Cost of Kinder Morgan taxpayer buy-out is staggering
The needless nationalization of a privately-owned oil pipeline in Canada is a tale for the political ages.
The federal government lead by Prime Minister Justin Trudeau has managed to snatch defeat from the jaws of victory and taxpayers are getting mauled in the melee.
Instead of getting a massive injection of private money, Canadian taxpayers are now paying out $4.5 billion for the existing pipeline, plus at least $7 billion to build the expansion.
Without even dwelling on the arguments for and against the pipeline, it’s important to know what that money could have been used for instead.
If we factor in the cost of building the expansion, which the company Kinder Morgan pegged at $7 billion and change, that would raise the bare minimum cost of the nationalized project to $12 billion.
For $12 billion we could build clean drinking water systems and waste treatment plants for every First Nation in Canada nearly four times over, or we could have rebuilt all of For McMurray after the devastating forest fire and still had billions left to spare. Twelve billion dollars would cover the entire operating budget for the province of Nova Scotia, or it would cover the cost of groceries for an entire year for more than a million Canadian families. And for $12 billion we could build 62 top notch recreation centres complete with swimming pools, theatres, libraries and indoor running tracks across Canada.
Blowing $12 billion on a privately owned and federally approved pipeline was staggeringly unnecessary.
To be clear, up until now, a private international energy company had spent the last five years going through multiple hearings and it had received the green light to expand their existing pipeline.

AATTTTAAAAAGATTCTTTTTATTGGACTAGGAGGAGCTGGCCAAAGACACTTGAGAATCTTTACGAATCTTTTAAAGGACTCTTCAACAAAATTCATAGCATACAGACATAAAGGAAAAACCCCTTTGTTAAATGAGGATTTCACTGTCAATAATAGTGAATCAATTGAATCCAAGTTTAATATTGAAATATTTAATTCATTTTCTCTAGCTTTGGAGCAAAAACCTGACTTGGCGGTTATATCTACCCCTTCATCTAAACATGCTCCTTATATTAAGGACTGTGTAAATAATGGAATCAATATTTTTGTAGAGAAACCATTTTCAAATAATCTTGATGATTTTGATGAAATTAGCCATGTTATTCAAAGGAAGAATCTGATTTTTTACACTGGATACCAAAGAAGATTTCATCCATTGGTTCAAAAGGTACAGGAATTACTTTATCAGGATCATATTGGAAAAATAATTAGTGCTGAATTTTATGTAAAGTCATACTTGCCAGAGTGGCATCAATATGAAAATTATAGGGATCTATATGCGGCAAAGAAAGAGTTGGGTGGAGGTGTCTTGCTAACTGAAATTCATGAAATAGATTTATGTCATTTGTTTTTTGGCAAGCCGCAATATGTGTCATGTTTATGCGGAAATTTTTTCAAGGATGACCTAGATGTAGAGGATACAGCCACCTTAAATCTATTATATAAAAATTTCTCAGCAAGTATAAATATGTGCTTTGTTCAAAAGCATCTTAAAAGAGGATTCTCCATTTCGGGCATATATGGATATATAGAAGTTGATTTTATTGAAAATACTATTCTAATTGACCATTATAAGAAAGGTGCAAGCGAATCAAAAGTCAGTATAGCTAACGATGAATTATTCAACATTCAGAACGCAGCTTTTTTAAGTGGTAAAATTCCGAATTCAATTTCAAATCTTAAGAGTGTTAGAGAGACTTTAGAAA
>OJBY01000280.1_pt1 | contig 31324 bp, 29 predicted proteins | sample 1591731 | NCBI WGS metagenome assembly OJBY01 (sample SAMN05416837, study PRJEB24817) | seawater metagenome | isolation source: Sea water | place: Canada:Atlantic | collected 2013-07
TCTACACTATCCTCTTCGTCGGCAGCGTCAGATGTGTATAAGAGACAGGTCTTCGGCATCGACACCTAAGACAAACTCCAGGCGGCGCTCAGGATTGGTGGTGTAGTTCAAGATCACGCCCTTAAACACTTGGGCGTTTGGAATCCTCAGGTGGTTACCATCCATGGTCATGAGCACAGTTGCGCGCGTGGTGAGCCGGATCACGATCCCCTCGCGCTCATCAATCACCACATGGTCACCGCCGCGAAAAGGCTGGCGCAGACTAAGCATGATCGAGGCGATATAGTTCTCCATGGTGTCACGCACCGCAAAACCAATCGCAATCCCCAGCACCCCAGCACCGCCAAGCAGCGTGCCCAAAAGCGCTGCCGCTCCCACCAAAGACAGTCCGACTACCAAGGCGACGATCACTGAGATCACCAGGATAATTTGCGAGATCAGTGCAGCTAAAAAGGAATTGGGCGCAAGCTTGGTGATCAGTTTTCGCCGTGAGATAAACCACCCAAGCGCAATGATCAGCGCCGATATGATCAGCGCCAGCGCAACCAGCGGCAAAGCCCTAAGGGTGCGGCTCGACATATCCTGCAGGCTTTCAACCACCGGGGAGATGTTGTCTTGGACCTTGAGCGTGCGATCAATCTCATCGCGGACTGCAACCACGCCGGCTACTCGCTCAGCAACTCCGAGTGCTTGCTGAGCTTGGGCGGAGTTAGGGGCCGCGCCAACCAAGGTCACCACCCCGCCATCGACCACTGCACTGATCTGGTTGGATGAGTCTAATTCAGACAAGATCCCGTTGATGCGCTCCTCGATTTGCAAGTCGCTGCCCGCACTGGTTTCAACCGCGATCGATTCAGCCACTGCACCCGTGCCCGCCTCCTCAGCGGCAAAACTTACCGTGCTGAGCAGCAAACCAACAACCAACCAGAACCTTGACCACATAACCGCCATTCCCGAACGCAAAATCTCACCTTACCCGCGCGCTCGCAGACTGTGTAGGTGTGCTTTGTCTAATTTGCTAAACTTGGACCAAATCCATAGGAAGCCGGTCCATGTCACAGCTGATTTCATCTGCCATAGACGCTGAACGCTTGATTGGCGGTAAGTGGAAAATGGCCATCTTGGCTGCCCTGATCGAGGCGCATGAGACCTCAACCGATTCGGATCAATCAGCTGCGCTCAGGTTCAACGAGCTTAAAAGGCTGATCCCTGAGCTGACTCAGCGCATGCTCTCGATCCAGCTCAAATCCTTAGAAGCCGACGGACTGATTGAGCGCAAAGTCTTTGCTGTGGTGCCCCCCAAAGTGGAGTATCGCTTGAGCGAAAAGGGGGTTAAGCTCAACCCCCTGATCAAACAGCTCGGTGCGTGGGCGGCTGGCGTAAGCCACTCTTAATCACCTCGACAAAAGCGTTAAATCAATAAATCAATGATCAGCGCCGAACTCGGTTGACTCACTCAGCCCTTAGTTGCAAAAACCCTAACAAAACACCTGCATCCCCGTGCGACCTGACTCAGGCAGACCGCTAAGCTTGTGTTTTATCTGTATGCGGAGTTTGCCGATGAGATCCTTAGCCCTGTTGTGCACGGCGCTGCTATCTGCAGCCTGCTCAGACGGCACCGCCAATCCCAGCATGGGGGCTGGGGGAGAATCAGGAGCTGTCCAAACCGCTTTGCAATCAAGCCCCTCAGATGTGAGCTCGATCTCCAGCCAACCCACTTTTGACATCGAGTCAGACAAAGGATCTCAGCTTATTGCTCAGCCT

The company had played by all the rules, and it was begging money into the hands of Canadians to be able to expand their energy operations, providing tens of thousands of good paying jobs in the process.
Asserting federal jurisdiction would have taken Trudeau’s team a day’s worth of work on Parliament Hill. They could have declared paramountcy and upheld the rule of law by vowing to maintain peace, order and good government, while telling the company to proceed with the project that his government had approved. He could have reminded B.C. Premier John Horgan who was the elected captain of Team Canada. Done and done.
Instead, he did nothing.
Truckers, pipefitters, welders, crane operators, steelworkers and oil sands labourers were all counting on this approved pipeline, along with thousands of other workers who support and supply the industry. They were going to work for years from Edmonton to Burnaby. More than 500,000 construction trades workers had signed on to support the project along with more than 40 First Nations who live on the current pipeline route.
This financial failure, this blowing of $12 billion, did not need to happen. We had a well-monied company that was more than willing to invest their own cash in this country, providing jobs to thousands of Canadian workers who are “in the middle class and those working hard to join it.”
Instead, Canadians are going to have to work very hard to pay off the cost of this pipeline and hope doubly that it is finally expanded and then sold at not too large of a loss to taxpayers.
By Kris Sims, BC Director, Canadian Taxpayers Federation